Monday, September 13, 2010

Treats

When I asked “What lie do you tell yourself to justify eating ___?” Julia responded with the following:


I often use any success I can achieve as an excuse to reward myself with a treat, effectively un-doing the good I did! For example, "I only weighed _____ this morning, so I can have ice cream!" or "My blood sugar level was great today, so I'll eat two cookies instead of one!" or "I walked three miles today, so I can eat three slices of pizza!" I'm not saying there is no place for a special treat or a reward, but I do it entirely too much to call it a "special" treat.

First of all, Julia, yeah for the treats you picked – all special favorites of mine. I cannot relate to those who reach for a piece of hard candy. I’d rather sip on a glass of water than have to wait out the melting of something that will just leave a yucky film on my teeth and tongue anyway.

But, in all seriousness, most of us understand “treating” ourselves. And, truthfully, I don’t think “treats” are wrong. So where is the lie? Well, Julia pegged it when she said she did it entirely too much. Unfortunately, “too much” is ambiguous. I am walking a fine line here. Remember, this blog isn’t about eating the “right thing” in the “right amounts.” It’s about lies and truth. Julia disclosed she had crossed the line. How will you know if you have crossed it?

Here are some questions to ask yourself:

  • Is it the “treat” that keeps you going?
  • Do you feel deprived if you aren’t able to have your “treat”?
  • How often do you think about the “treat” to come?
If the “treat” drives you toward your goal, the lie rules your mind, not God.

Let me walk you through the steps I would take to dispel this lie and replace it with truth.

  1. Recognize the lie as sin. (Anything that takes the place of God is sin. Allowing my thoughts to wander toward a “treat” or defining “treat” differently than how God wants me to is sinful.)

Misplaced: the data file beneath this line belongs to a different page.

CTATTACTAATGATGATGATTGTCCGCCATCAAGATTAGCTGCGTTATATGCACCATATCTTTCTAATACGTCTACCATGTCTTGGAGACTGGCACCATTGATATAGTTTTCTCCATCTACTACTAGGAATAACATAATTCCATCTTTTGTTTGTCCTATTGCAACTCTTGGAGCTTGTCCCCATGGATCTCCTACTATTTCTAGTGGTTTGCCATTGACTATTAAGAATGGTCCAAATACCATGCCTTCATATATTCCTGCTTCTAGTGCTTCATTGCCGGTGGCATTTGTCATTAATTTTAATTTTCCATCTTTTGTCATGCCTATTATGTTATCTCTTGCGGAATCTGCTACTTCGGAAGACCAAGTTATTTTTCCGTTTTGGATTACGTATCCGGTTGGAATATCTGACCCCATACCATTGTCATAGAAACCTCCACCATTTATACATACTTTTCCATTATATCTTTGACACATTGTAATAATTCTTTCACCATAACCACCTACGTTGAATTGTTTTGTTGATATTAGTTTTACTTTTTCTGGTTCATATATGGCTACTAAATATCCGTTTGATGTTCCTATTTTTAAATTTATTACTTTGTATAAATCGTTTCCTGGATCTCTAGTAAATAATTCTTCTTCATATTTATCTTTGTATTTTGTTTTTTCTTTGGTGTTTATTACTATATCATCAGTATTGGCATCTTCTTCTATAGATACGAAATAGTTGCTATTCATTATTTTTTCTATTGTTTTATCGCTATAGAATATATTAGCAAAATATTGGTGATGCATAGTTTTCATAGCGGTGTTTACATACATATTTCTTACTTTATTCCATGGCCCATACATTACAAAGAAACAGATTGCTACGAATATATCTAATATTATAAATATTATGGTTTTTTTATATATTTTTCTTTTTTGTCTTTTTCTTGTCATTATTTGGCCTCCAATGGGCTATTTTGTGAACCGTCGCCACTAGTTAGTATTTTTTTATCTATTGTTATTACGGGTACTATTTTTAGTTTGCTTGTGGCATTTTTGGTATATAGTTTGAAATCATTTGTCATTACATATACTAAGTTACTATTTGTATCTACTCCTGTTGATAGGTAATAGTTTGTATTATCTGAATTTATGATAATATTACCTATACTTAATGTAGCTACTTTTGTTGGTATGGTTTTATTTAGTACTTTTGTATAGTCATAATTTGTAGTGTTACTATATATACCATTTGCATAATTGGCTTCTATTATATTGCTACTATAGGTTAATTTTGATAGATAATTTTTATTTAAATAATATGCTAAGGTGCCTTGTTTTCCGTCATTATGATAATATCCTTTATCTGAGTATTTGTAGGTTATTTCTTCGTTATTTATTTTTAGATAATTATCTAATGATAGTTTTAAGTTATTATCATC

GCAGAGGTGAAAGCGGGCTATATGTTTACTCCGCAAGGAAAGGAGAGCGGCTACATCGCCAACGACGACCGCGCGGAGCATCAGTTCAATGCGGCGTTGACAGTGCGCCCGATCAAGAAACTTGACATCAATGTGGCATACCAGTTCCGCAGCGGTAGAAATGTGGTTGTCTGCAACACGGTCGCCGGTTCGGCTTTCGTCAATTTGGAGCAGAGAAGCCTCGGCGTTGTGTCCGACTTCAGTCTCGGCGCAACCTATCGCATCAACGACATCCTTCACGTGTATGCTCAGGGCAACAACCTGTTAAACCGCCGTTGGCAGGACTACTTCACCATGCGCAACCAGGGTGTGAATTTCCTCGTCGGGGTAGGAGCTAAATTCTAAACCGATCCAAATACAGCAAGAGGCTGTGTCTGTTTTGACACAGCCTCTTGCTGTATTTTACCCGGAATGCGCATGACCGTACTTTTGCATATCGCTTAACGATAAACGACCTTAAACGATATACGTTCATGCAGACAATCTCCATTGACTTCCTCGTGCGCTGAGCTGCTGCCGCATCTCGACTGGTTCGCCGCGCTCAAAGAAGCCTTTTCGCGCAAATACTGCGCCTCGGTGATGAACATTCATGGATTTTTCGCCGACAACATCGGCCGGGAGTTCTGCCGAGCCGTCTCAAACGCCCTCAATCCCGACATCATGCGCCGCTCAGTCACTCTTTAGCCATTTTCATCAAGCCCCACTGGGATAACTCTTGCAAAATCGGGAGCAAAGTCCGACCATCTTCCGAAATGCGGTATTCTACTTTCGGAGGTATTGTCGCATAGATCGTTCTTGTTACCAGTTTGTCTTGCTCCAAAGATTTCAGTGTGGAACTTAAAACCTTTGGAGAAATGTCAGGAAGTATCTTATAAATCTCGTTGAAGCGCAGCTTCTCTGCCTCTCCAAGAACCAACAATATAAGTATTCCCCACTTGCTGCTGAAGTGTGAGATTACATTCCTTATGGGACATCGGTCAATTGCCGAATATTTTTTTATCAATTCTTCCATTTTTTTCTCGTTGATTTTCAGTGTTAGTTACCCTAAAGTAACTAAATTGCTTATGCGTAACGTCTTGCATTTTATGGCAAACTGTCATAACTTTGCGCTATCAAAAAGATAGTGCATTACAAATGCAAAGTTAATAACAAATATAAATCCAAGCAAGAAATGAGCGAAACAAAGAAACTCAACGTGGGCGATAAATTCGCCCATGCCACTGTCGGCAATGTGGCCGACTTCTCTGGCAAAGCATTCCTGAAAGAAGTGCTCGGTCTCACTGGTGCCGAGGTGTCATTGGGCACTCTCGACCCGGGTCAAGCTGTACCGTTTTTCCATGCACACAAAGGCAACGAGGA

2. Repent. Lord, I look for excuses to treat myself. I allow a success to be cause for a reward. Thus, I am “un-doing” the good. I confess this as sin and choose to turn from it.
  3. Turn from the lie to the truth. Let me reiterate that we want to replace the lie with truth.
It’s this last point I want to dwell on. Julia’s comment resonated with me. My husband and I spent 45 minutes debating the validity of treats. What’s wrong with them? What’s ok about them? When are they acceptable? Those sorts of questions. And then a thought popped into my head. What if we re-define “treat”? Society dictates what a “treat” is. But, why should we allow society to tell us what a special reward or treat is? “Do not conform any longer to the pattern of this world, but be transformed by the renewing of your mind.” Romans 12:2

So what else is a treat? Well, depending on how God defines your eating habits, other types of food could be a treat. I thoroughly enjoyed a grapefruit I ate the other day. I didn’t intend for it to be a treat, but it was.

What about physical activity or reading a book or alone time or facebook time? Could any of these be your special reward or treat for a job well-done?

I was excited to read this comment posted by Beth: “I actually have been diligent in my "diet" this week, and haven't really suffered from it at all. I keep reminding myself that I'm doing this not as a punishment, but as a reward to feel good. So, as a reward to me, I've been blessed by seeing the scale go down 4lbs since Sunday. YIPPEE!!”

This is an excellent example of replacing lies with truth. Beth’s reward was weight loss and feeling good.

I noticed recently my back hurts less when I stay away from sugar and dairy (read: ice cream). Less pain is a real treat!

What about you? What else would you consider a treat?

2 comments:

Laura said...

I don't know that it would qualify under the traditional "treat" category, but one of the main things that motivates me to try and lead a healthier lifestyle (food choices and exercise)is the knowledge that I "dodged a bullet" by not suffering any long-term health issues by how I used to live. Ten years ago, I still smoked and weighed about 90 pounds more than I do now. Thankfully, and by the grace of God, I've been able to take the steps I needed to in order to turn things around before I did any serious damage to my body. So, now, my "treat" is the natural high I get from knowing that I'm doing all I can to be a good steward of this miraculous machine (body) that God has blessed me with. I try to look at my food choices and exercise routine as a form of thanksgiving to God, because it is He who gives me the strength to make good choices (when I do) or to "get back on the wagon" (when I don't).

Barb W said...

Excellent! Thanks for the great comment.